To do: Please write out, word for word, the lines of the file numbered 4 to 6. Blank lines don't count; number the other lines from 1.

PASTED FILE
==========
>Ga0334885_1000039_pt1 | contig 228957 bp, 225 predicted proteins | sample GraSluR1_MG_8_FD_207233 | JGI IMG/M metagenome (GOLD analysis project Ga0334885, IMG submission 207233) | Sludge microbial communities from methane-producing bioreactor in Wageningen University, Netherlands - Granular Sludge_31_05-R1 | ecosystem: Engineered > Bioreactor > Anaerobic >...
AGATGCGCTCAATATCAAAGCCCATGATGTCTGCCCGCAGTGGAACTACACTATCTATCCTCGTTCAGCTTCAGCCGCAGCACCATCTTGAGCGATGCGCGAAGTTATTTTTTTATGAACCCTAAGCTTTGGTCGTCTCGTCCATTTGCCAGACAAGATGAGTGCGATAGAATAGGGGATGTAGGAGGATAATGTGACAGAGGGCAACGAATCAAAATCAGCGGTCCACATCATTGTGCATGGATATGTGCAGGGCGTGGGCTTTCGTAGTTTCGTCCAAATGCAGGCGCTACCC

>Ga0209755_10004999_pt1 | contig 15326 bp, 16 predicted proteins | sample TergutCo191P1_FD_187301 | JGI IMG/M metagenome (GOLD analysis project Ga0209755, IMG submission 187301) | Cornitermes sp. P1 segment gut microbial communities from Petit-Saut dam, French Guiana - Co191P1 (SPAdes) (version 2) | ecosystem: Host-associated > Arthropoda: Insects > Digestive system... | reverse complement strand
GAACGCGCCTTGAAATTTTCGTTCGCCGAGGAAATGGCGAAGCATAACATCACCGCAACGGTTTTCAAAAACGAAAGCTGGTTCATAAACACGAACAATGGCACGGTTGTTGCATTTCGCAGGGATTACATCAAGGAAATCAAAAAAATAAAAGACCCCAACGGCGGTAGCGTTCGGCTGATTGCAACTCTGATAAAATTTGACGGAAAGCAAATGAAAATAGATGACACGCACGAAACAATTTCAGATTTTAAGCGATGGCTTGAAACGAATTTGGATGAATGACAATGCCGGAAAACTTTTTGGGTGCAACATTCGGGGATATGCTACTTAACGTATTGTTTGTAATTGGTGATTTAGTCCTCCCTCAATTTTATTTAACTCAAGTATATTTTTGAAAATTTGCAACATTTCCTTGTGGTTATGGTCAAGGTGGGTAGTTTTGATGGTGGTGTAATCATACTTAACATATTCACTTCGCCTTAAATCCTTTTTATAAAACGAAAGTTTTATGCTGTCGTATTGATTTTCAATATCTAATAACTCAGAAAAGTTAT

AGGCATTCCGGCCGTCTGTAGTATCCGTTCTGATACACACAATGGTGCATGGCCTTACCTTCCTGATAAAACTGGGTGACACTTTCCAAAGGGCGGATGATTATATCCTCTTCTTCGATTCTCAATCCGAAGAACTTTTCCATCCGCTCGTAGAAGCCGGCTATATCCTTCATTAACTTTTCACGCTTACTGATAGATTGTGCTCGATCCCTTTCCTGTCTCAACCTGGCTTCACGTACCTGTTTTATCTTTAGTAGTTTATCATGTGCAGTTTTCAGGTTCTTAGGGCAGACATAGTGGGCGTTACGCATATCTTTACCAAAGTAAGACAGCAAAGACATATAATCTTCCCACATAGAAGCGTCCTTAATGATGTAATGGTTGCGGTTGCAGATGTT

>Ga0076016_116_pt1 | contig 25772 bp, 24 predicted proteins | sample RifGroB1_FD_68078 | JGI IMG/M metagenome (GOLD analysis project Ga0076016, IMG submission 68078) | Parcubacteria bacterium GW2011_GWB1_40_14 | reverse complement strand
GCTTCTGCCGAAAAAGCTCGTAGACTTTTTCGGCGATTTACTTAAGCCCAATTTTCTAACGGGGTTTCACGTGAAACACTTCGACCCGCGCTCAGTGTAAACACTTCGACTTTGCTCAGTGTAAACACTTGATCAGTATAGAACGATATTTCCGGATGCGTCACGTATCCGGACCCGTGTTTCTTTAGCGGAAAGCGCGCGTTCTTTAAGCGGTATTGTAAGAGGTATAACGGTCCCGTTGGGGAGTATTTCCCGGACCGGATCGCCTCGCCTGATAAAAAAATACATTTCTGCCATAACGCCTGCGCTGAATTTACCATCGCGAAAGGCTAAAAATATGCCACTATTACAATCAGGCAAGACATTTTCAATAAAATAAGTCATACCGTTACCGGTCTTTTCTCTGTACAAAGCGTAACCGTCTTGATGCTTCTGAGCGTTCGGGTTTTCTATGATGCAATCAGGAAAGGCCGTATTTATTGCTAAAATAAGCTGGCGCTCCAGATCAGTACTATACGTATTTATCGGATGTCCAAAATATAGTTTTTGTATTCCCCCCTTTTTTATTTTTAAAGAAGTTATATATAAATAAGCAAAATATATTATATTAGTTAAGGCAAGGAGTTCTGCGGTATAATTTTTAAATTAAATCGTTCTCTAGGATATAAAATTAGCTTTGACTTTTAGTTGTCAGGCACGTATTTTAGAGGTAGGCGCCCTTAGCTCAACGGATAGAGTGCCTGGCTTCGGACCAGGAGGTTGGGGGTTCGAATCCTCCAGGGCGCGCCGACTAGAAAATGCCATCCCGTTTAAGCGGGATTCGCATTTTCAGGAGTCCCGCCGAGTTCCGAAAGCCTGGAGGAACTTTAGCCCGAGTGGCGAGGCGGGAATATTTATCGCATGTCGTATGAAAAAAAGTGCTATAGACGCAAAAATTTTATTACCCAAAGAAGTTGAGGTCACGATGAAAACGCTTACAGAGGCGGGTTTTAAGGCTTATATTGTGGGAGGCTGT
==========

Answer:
GAACGCGCCTTGAAATTTTCGTTCGCCGAGGAAATGGCGAAGCATAACATCACCGCAACGGTTTTCAAAAACGAAAGCTGGTTCATAAACACGAACAATGGCACGGTTGTTGCATTTCGCAGGGATTACATCAAGGAAATCAAAAAAATAAAAGACCCCAACGGCGGTAGCGTTCGGCTGATTGCAACTCTGATAAAATTTGACGGAAAGCAAATGAAAATAGATGACACGCACGAAACAATTTCAGATTTTAAGCGATGGCTTGAAACGAATTTGGATGAATGACAATGCCGGAAAACTTTTTGGGTGCAACATTCGGGGATATGCTACTTAACGTATTGTTTGTAATTGGTGATTTAGTCCTCCCTCAATTTTATTTAACTCAAGTATATTTTTGAAAATTTGCAACATTTCCTTGTGGTTATGGTCAAGGTGGGTAGTTTTGATGGTGGTGTAATCATACTTAACATATTCACTTCGCCTTAAATCCTTTTTATAAAACGAAAGTTTTATGCTGTCGTATTGATTTTCAATATCTAATAACTCAGAAAAGTTAT

AGGCATTCCGGCCGTCTGTAGTATCCGTTCTGATACACACAATGGTGCATGGCCTTACCTTCCTGATAAAACTGGGTGACACTTTCCAAAGGGCGGATGATTATATCCTCTTCTTCGATTCTCAATCCGAAGAACTTTTCCATCCGCTCGTAGAAGCCGGCTATATCCTTCATTAACTTTTCACGCTTACTGATAGATTGTGCTCGATCCCTTTCCTGTCTCAACCTGGCTTCACGTACCTGTTTTATCTTTAGTAGTTTATCATGTGCAGTTTTCAGGTTCTTAGGGCAGACATAGTGGGCGTTACGCATATCTTTACCAAAGTAAGACAGCAAAGACATATAATCTTCCCACATAGAAGCGTCCTTAATGATGTAATGGTTGCGGTTGCAGATGTT

>Ga0076016_116_pt1 | contig 25772 bp, 24 predicted proteins | sample RifGroB1_FD_68078 | JGI IMG/M metagenome (GOLD analysis project Ga0076016, IMG submission 68078) | Parcubacteria bacterium GW2011_GWB1_40_14 | reverse complement strand